Think back to the last action movie you watched. Chances are that it included a high-speed car chase, in which the heroes confidently and aggressively weaved their way through traffic to catch “the bad guys.” It looks effortless, easy, and cool. However, that's all Hollywood movie magic, made in a controlled environment by professionals. In reality, this kind of aggressive driving leads to fatal accidents, long-term health issues, and unsafe highways. It can even trigger uncontrollable road rage—often accompanied by tragic consequences.
Aggressive driving is an issue
The United States, perhaps more than any other country, is built around the car. Many Americans travel to work on the highways. Long commutes, stressful workdays, and traffic backups all combine to create tension on our freeways and roadways.
It's enough to set many drivers off, leading them to make poor decisions and engage in risky behaviors. In a survey that included 200 million drivers, over 50% admitted to having purposefully tailgated other vehicles—a leading cause of rear-end collisions. Nearly half yelled at other drivers or used their horn aggressively. A smaller, yet not insignificant, percentage went even further, cutting off others, following and confronting them in-person, or even purposefully causing a wreck.
For many drivers, aggression is a habitual behavior and a mindset they embrace when getting on the road. They drive fast, make quick maneuvers, do not use their turn signal for lane changes, and weave in-and-out of traffic. As we'll discuss, even “calm” aggressive driving can have dire consequences.
When aggression turns into rage
“Road rage” refers to a driver completely losing their cool and composure and blindly making violent, aggressive decisions without any regard for their own well-being or the well-being of others on the road. No matter its trigger, road rage is incredibly dangerous. Raging drivers use their vehicles as a weapon, cutting off other drivers or crashing into them. They'll harass their target and follow them at exits or turns, hoping for an in-person confrontation. In some instances, if armed, they may attempt to physically harm the other driver.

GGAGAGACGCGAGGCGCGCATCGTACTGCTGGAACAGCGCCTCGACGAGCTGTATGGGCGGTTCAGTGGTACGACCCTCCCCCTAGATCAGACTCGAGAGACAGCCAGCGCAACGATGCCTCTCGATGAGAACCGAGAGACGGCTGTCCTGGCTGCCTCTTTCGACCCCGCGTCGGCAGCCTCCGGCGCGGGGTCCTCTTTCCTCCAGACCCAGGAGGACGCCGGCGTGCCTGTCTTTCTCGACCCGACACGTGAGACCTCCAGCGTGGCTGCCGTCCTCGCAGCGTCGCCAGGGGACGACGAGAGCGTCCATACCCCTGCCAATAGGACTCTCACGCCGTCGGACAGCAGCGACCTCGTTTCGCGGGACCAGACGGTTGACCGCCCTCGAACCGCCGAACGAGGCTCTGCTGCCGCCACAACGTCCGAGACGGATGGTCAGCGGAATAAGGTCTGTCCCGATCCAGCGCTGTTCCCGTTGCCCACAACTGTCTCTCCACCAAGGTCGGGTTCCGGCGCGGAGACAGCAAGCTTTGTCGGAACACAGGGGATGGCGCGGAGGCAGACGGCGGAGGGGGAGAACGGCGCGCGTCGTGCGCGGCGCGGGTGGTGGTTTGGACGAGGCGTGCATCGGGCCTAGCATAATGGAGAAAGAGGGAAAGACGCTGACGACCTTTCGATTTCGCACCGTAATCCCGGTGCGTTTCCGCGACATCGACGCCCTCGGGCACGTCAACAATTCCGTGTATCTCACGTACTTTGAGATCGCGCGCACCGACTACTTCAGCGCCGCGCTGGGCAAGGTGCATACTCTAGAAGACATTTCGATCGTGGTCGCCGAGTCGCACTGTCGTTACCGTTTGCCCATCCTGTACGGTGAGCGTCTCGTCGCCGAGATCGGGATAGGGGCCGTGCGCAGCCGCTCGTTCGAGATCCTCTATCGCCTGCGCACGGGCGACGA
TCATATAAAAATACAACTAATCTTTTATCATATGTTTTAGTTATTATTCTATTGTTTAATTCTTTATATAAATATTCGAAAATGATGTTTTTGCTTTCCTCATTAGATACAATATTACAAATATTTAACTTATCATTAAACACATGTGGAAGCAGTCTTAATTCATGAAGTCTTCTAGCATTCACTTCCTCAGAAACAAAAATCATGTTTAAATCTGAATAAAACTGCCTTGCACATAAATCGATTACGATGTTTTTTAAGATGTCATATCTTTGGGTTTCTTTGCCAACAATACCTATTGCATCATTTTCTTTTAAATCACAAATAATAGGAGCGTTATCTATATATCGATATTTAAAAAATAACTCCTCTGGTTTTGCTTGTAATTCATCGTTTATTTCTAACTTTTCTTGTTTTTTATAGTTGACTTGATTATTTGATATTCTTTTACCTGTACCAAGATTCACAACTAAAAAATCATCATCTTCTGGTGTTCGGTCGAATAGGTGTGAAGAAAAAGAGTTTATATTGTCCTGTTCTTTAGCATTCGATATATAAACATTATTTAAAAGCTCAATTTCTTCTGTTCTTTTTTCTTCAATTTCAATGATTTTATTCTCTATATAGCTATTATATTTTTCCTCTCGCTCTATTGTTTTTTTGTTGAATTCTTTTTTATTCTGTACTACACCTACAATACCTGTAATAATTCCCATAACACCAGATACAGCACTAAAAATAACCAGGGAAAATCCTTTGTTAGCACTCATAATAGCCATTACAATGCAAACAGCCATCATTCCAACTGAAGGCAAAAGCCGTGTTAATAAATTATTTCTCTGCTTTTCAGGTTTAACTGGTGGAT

While not every aggressive driver loses control in this manner, it's important to recognize that aggressive driving is the starting point of road rage. When a driver is willing to drive aggressively and engage in risky behaviors on the road, they are—in essence—pouring fuel everywhere. It then just takes one spark for that aggression to flare up into rage, putting everyone at risk.
The consequences of aggressive driving
Aggressive drivers are constantly gambling with not only their own lives, but the lives of others. Their hubris may lead them to think they are a “good” driver who can handle high speeds, aggressive maneuvers, and weaving in-and-out of traffic, but all it takes is one mistake for things to go terribly wrong. Aggressive driving, especially on highways and at high rates of speed, can lead to fatal accidents.
Even if a perpetually aggressive driver is fortunate enough to avoid collisions, they're still not coming out ahead. In a 2016 study, researchers found a significant link between aggressive driving and several detrimental health conditions, including high blood pressure, anxiety, and heart disease. Driving aggressively literally takes a toll on the human body. As with all rage and anger, it can put immense strain on your physical, mental, and emotional well-being. In this way, it can be said that aggressive driving will eventually lead to a shorter lifespan—whether an accident is involved or not.
Drive calm and drive defensively
If you have a history of driving aggressively and you're ready to make a change, you need to start by shifting your entire mindset. Think empathetically: every other driver on the road with you in rush hour is also trying to get home safely to see their families. They're human beings and, until the day robots all drive our vehicles, they occasionally will make mistakes.
Instead of raging at them, take a defensive stance. If you drive at reasonable speeds, give yourself plenty of space, use your signal, know your route, and anticipate traffic, you'll be able to account for errors made by other drivers and even aggressive behaviors. Defensive drivers are far less likely to be involved in an accident than aggressive drivers.
You can't control the behavior of others, but you can react to it. If you encounter an aggressive driver or someone in a road rage mindset, give them space and get away from them. Avoid direct confrontation or behavior that could escalate the situation. If needed, pull off to the side of the road entirely and allow them to pass. Move past the temptation to “defend” yourself: there's no point to engaging in high risk behavior on the road and there's nothing for you to prove.
For an overview of the full scope of this issue, along with recommendations for better defensive driving, take a look at this infographic.
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